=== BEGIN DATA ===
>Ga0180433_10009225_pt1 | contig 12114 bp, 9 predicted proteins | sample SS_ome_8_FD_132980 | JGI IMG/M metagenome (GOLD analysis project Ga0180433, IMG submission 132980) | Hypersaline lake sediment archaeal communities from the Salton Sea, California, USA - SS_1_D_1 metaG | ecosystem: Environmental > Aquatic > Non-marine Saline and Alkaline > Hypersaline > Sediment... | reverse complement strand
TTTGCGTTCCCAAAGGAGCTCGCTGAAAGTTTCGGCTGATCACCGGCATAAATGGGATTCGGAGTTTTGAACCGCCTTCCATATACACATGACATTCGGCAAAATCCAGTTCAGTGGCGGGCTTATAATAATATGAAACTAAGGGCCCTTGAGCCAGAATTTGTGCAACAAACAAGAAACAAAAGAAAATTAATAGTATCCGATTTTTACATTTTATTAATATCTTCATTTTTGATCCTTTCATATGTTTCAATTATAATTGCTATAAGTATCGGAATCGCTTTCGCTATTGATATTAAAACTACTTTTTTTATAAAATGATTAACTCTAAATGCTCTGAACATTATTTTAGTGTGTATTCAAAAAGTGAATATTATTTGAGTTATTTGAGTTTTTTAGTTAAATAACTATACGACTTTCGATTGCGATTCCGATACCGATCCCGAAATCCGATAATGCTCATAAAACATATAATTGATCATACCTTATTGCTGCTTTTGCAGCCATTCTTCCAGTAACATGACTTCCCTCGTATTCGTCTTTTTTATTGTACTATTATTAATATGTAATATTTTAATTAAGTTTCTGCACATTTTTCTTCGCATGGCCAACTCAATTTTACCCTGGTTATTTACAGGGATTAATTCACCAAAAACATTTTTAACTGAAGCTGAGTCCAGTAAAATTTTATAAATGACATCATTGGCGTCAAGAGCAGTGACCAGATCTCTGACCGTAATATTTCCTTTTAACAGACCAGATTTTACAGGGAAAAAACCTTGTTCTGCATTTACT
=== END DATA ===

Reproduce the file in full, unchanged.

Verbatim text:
>Ga0180433_10009225_pt1 | contig 12114 bp, 9 predicted proteins | sample SS_ome_8_FD_132980 | JGI IMG/M metagenome (GOLD analysis project Ga0180433, IMG submission 132980) | Hypersaline lake sediment archaeal communities from the Salton Sea, California, USA - SS_1_D_1 metaG | ecosystem: Environmental > Aquatic > Non-marine Saline and Alkaline > Hypersaline > Sediment... | reverse complement strand
TTTGCGTTCCCAAAGGAGCTCGCTGAAAGTTTCGGCTGATCACCGGCATAAATGGGATTCGGAGTTTTGAACCGCCTTCCATATACACATGACATTCGGCAAAATCCAGTTCAGTGGCGGGCTTATAATAATATGAAACTAAGGGCCCTTGAGCCAGAATTTGTGCAACAAACAAGAAACAAAAGAAAATTAATAGTATCCGATTTTTACATTTTATTAATATCTTCATTTTTGATCCTTTCATATGTTTCAATTATAATTGCTATAAGTATCGGAATCGCTTTCGCTATTGATATTAAAACTACTTTTTTTATAAAATGATTAACTCTAAATGCTCTGAACATTATTTTAGTGTGTATTCAAAAAGTGAATATTATTTGAGTTATTTGAGTTTTTTAGTTAAATAACTATACGACTTTCGATTGCGATTCCGATACCGATCCCGAAATCCGATAATGCTCATAAAACATATAATTGATCATACCTTATTGCTGCTTTTGCAGCCATTCTTCCAGTAACATGACTTCCCTCGTATTCGTCTTTTTTATTGTACTATTATTAATATGTAATATTTTAATTAAGTTTCTGCACATTTTTCTTCGCATGGCCAACTCAATTTTACCCTGGTTATTTACAGGGATTAATTCACCAAAAACATTTTTAACTGAAGCTGAGTCCAGTAAAATTTTATAAATGACATCATTGGCGTCAAGAGCAGTGACCAGATCTCTGACCGTAATATTTCCTTTTAACAGACCAGATTTTACAGGGAAAAAACCTTGTTCTGCATTTACT